The “RoAD” value predicts the prognosis for relapsing-remitting multiple sclerosis

The Risk of Ambulatory Disability (RoAD) score, a risk assessment test that includes variables such as disease duration, previous relapses, and response to treatment, was effective in predicting the prognosis of patients with relapsing-remitting multiple sclerosis (RRMS), according to a study in the European Journal of Neurology.

This retrospective longitudinal cohort study used real data from 2 datasets from patients with RRMS from Italy and Spain. All patients in these datasets had an EDSS (Expanded Disability Status Scale) of less than 4.0 at the start of interferon beta (INFB) or glatiramer acetate (GA) therapy. Study researchers followed the patients for at least 10 years.

The training data set (n = 1225) served as the framework for creating the RoAD score, while the second data set (n = 296) was used to validate the score in independent patients.

Continue reading

The variables in the RoAD score included demographic (age and gender) and clinical variables (duration of illness, number of relapses in the previous year, and presence / absence of gadolinium) [GD]- reinforcing lesions) recorded at the beginning of the first treatment. In addition, the 1-year treatment response variable included EDSS-confirmed worsening of disability, number of relapses, number of GD-enhancing lesions, and number of new T2 lesions.

Study researchers measured the time it took patients to achieve ambulatory disability, which was confirmed by an EDSS score of at least 6.0. The most optimal cut-off RoAD score for discriminating against patients at increased risk of reaching the EDSS-defined disability milestone was at least 4 (area under the curve) [AUC]0.86; 95% CI, 0.84-0.88; P <0.001). After applying the validation set, the study researchers found that patients with a RoAD score of at least 4 had a 4-fold increased risk of reaching the milestone for disabilities defined by EDSS (hazard ratio, 4.2; 95% CI, 2, 3-7.5; P <0.001).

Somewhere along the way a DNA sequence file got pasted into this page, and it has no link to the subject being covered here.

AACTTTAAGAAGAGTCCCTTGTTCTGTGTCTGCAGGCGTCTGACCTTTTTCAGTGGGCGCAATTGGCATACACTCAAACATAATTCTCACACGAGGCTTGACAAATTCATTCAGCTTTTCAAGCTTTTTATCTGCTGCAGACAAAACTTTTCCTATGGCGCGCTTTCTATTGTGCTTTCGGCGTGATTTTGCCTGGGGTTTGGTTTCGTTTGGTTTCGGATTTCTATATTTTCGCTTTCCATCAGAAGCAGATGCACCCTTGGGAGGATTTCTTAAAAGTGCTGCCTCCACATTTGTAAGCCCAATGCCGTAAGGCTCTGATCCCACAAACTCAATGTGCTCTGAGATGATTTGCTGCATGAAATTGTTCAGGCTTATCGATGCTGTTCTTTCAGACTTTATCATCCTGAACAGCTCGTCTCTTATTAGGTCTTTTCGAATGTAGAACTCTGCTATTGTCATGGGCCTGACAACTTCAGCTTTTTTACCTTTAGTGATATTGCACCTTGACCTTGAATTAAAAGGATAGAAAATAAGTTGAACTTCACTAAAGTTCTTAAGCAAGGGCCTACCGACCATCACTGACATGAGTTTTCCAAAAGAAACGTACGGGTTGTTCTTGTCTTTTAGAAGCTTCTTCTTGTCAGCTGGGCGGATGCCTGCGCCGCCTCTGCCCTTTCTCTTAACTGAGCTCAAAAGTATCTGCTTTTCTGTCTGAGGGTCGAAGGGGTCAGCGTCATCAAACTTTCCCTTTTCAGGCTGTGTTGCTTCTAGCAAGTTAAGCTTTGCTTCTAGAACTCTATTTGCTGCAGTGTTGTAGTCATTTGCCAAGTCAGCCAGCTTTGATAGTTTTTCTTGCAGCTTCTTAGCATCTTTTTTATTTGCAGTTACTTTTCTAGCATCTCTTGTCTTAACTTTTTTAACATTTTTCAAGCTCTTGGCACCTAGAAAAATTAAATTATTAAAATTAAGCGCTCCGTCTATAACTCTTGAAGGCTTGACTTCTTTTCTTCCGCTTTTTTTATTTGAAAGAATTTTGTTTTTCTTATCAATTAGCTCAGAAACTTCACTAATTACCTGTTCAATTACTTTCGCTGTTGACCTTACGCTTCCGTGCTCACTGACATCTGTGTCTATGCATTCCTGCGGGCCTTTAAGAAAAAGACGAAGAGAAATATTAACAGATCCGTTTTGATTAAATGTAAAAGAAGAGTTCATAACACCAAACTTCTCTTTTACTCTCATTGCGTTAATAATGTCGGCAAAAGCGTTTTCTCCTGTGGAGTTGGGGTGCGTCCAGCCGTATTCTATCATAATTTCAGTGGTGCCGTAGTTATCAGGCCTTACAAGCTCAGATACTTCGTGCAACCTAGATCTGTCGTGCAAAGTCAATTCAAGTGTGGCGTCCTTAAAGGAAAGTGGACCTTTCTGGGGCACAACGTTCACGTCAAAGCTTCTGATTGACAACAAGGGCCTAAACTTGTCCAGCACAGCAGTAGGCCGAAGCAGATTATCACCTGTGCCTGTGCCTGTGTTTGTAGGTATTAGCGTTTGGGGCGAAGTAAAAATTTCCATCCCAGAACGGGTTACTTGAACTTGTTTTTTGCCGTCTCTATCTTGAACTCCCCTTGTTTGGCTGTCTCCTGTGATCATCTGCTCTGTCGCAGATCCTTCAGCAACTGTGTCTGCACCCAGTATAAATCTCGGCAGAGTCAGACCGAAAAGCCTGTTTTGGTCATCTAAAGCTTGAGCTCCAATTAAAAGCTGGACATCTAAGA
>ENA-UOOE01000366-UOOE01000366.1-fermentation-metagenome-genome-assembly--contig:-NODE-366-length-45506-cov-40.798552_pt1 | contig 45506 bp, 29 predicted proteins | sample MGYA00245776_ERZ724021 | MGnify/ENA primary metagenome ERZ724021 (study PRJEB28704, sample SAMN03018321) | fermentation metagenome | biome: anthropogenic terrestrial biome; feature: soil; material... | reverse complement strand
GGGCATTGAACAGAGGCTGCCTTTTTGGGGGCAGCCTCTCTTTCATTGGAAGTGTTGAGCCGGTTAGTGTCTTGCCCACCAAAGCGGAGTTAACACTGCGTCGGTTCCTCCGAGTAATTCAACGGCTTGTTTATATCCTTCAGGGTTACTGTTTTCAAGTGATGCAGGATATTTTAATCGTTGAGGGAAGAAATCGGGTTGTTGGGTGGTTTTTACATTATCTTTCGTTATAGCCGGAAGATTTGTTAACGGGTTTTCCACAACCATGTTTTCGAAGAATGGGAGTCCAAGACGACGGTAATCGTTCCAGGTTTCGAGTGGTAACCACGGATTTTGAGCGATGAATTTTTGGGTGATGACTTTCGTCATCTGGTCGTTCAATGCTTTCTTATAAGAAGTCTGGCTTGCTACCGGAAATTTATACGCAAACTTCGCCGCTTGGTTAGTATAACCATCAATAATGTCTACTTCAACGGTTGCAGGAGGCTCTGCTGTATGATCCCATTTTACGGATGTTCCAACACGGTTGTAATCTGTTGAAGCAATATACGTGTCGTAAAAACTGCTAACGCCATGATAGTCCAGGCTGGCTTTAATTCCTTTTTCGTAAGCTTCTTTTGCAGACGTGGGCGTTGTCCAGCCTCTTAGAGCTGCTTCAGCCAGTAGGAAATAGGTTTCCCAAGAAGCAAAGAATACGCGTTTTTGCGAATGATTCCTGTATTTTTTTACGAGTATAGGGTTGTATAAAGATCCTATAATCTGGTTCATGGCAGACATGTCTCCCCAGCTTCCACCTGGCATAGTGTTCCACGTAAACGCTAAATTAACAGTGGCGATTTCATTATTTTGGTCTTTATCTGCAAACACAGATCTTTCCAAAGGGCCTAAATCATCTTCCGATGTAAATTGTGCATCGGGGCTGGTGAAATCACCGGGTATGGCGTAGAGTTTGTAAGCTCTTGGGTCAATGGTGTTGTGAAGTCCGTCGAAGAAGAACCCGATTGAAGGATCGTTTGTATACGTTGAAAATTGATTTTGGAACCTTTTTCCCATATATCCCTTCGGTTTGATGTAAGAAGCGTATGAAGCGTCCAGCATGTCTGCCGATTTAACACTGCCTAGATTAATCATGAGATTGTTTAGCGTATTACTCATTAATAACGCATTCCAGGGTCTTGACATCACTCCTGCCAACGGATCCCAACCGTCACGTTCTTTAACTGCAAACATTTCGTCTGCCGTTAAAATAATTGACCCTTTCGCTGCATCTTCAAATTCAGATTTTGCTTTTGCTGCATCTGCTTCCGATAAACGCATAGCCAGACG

The primary limitations of the study included those due to their retrospective and observational nature. In addition, the results of this study may not generalize to patients not being treated with GA and IFNB.

Despite these limitations, the study’s researchers hoped that “the proposed RoAD score, derived from the [aforementioned] The combination of demographic, clinical, and MRI data can help neurologists optimize the treatment decision process. “

Disclosure: Several authors of the study have stated that they are part of the pharmaceutical industry. For a full list of the authors’ information, see the original reference.


Gasperini C, Prosperini L, Rovira A, et al. Assessment of the 10-year risk of outpatient disability in multiple sclerosis: the RoAD score. Eur J Neurol. Published online March 31, 2021. doi: 10.1111 / ene.14845

Related Articles